Because of Clara's handiwork and my inattention/inability to protect her from herself, tomorrow Clara will undergo surgery at 8:00 am to place a new Hickman line in her chest. When she is sufficiently recovered, she will resume her chemotherapy regimen - one quick drug and the other over 24 hours. After the surgeon explained this all to me, I had a small chat with Clara, 99% of which flew right over her head. She did seem to pay particular attention to the part where I told her "save the drama for your momma."
Stay tuned . . .
Friday, July 22, 2011
|Baden making styrofoam "snow". Big mess! But, look at that happy face! Totally worth it.|
Wednesday, July 20, 2011
|During transfusion...the chocolate chip cookie was just what she needed ... for lunch :)|
During our visit with her oncologist he verified that she wasn't taking any medications. "None," I affirmed. "Not even the Sceptra?" he asked. "Nope." and then it dawned on the she is suppose to take the Sceptra, a weekend antibiotic twice on Saturdays and Sundays. I totally blew it this past weekend. He reassured me that "these things happen." He asked how she was feeling, how her energy level was. "Oh she is doing great! She is climbing on the playset, jumping on the trampoline...." It was then I noticed his startled expression and he informed me he wasn't suppose to be hearing those activities performed by a little girl who has such low platelet numbers. I think that was strike 2 for us. Well, now we know. But I really had no idea we were suppose to be so careful! It's impossible to keep Clara from playing when she feels like it. It might be easier if she didn't feel like it, you know? I guess I need to adopt some helicopter parenting techniques I am not good at.
We hope that we are on target for surgery the beginning of September and head to Seattle for transplant the beginning of October, but we know how timing can change. I think that with this schedule the boys will start school back home, even though they don't want to. The time after surgery we were told can be demanding. They will go with us to Seattle and the doctor told us today to expect about 3 months for that ordeal and then we will come back to Spokane for radiation and "other stuff" till May/June. And yes, I'm trying not to think about all of this.
Meanwhile, all of us are enjoying being together. A couple of nights ago Kate and Clara fell asleep holding hands and I couldn't keep myself from tearing up at their sweetness. It was a little sign to me that what Clara needs right now is her family to be with her. I hope these days will give her the boost she needs for the trying days she has ahead of her.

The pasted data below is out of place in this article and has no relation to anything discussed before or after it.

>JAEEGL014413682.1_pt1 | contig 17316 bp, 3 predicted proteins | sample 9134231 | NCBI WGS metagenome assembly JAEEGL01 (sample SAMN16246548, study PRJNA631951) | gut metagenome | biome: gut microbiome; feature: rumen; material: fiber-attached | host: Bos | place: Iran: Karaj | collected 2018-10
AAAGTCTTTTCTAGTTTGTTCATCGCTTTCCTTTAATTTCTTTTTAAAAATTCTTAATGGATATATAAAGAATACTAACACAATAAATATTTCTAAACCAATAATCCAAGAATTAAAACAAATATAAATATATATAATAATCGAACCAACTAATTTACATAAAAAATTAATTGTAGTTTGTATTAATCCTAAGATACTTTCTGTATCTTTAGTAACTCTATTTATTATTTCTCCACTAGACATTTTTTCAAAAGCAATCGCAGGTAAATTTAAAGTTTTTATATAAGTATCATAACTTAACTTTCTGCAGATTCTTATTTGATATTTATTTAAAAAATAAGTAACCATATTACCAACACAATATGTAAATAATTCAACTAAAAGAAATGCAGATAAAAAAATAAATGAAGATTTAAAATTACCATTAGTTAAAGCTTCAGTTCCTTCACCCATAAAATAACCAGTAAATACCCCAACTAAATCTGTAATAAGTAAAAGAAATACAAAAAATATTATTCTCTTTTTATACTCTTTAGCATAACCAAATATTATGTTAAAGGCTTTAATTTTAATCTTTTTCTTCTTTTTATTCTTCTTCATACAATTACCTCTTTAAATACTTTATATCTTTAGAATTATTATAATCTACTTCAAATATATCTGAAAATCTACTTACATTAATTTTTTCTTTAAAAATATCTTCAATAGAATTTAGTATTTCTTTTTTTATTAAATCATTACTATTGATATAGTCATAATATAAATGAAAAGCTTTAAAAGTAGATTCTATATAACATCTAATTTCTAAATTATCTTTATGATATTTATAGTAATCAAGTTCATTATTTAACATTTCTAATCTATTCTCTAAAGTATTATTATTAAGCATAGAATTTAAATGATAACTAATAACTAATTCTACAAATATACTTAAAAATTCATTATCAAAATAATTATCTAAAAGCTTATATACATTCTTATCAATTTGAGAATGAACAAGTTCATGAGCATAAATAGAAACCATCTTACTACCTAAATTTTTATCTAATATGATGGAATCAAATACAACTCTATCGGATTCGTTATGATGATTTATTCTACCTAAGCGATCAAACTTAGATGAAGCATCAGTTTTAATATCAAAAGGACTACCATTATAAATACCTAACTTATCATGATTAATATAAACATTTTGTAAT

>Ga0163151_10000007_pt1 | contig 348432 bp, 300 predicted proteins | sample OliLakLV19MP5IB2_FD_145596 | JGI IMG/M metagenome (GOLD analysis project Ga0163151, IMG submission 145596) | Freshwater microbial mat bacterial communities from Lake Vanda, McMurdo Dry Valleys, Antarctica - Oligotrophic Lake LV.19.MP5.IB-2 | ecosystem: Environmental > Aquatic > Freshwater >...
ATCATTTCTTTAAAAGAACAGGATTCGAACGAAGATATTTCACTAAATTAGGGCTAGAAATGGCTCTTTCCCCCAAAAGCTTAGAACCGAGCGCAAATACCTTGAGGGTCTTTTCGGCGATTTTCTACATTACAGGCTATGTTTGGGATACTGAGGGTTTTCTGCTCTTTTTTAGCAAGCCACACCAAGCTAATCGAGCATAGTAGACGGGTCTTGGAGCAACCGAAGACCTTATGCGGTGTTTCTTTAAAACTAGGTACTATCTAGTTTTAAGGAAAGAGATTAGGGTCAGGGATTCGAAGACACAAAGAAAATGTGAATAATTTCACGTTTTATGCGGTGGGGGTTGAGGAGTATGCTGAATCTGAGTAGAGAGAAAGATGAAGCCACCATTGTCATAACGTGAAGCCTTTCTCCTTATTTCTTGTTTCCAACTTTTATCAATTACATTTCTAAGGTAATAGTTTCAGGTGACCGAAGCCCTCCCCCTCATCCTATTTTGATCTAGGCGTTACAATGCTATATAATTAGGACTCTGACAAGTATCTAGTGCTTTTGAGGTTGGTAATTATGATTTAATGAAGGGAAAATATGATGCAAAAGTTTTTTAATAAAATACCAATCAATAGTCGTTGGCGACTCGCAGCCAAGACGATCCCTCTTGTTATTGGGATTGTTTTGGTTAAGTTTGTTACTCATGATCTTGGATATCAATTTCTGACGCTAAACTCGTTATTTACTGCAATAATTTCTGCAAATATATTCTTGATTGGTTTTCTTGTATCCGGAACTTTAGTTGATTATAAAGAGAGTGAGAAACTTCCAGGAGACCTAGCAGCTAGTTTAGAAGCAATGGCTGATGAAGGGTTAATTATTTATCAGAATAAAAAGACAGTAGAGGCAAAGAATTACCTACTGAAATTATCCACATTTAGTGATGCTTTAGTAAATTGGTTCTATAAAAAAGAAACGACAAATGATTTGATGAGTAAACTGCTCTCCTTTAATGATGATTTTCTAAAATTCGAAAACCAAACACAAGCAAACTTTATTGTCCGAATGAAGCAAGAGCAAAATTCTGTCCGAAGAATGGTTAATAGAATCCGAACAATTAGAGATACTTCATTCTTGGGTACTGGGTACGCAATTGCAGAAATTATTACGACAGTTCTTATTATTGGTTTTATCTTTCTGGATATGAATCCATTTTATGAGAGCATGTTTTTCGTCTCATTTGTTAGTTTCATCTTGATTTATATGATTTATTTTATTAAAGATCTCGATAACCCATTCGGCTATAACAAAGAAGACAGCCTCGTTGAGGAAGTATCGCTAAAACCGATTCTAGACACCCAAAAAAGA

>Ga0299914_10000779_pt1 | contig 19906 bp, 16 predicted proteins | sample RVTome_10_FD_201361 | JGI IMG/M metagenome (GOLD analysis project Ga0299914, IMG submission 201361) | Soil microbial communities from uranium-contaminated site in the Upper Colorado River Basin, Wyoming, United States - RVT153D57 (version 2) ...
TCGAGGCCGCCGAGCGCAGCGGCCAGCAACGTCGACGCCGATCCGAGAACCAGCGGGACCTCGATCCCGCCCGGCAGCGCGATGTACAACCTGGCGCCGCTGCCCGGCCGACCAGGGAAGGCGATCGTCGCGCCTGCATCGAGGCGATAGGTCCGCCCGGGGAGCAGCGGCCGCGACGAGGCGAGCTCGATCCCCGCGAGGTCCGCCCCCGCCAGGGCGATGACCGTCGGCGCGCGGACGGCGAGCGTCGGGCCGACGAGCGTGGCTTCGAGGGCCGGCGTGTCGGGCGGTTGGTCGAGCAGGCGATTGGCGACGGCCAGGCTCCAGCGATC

Sunday, July 17, 2011
Thursday, July 14, 2011
Clara was released from the hospital on Tuesday evening. She was ecstatic as you can see.
Before we left our friend Nettie brought Clara a doll that has a pseudo hickman line just like Clara. She knew just what to do. Washing the tubies with alcohol wipes, flushing the tubies with saline and drawing blood. She definitely needs to be a nurse some day.
I was a little apprehensive to bring her out of the hospital to our Spokane home because of the nausea and was really questioning it during the night Tuesday, if you can imagine. But, after resting the day away on Wednesday, she only had one episode today. This girl is amazing.
Brian, Baden and Kate came back from the lake Wednesday evening to be with us. Clara is on cloud nine. So am I. Brian and I decided that for the rest of the summer we will live in Spokane in this basement apartment all together. It's going to be...awesome! Brian will just commute. This is such a blessing to be able to stay here. The Rawlins' are complete angels.
Tomorrow morning she needs to go back in for labs, her counts should be on their way down, but based on her energy level today I wonder if they actually are! But, tomorrow is a new day...
As for me, I have been able to get out and get some exercise the past two days. After two months of sedentary living, it is invigorating.
Well, I better stop, I've done this with my phone and it is a pain. Thank you friends for your continued prayers and generosity. In the next day or two I'll post a video of how the prayers are being answered.
Tuesday, July 12, 2011
Clara talked to Brian on the phone tonight while he is single-parent-vacationing at the annual week at Priest Lake. The kids are having a blast playing with cousins, tubing and playing in the frigid water. I'm glad Clara doesn't know what she is missing out on. I hope next year Clara and I will be there and this will all be but a memory.
Monday, July 11, 2011
|Our Lybbert fan club, just missing Clara and I|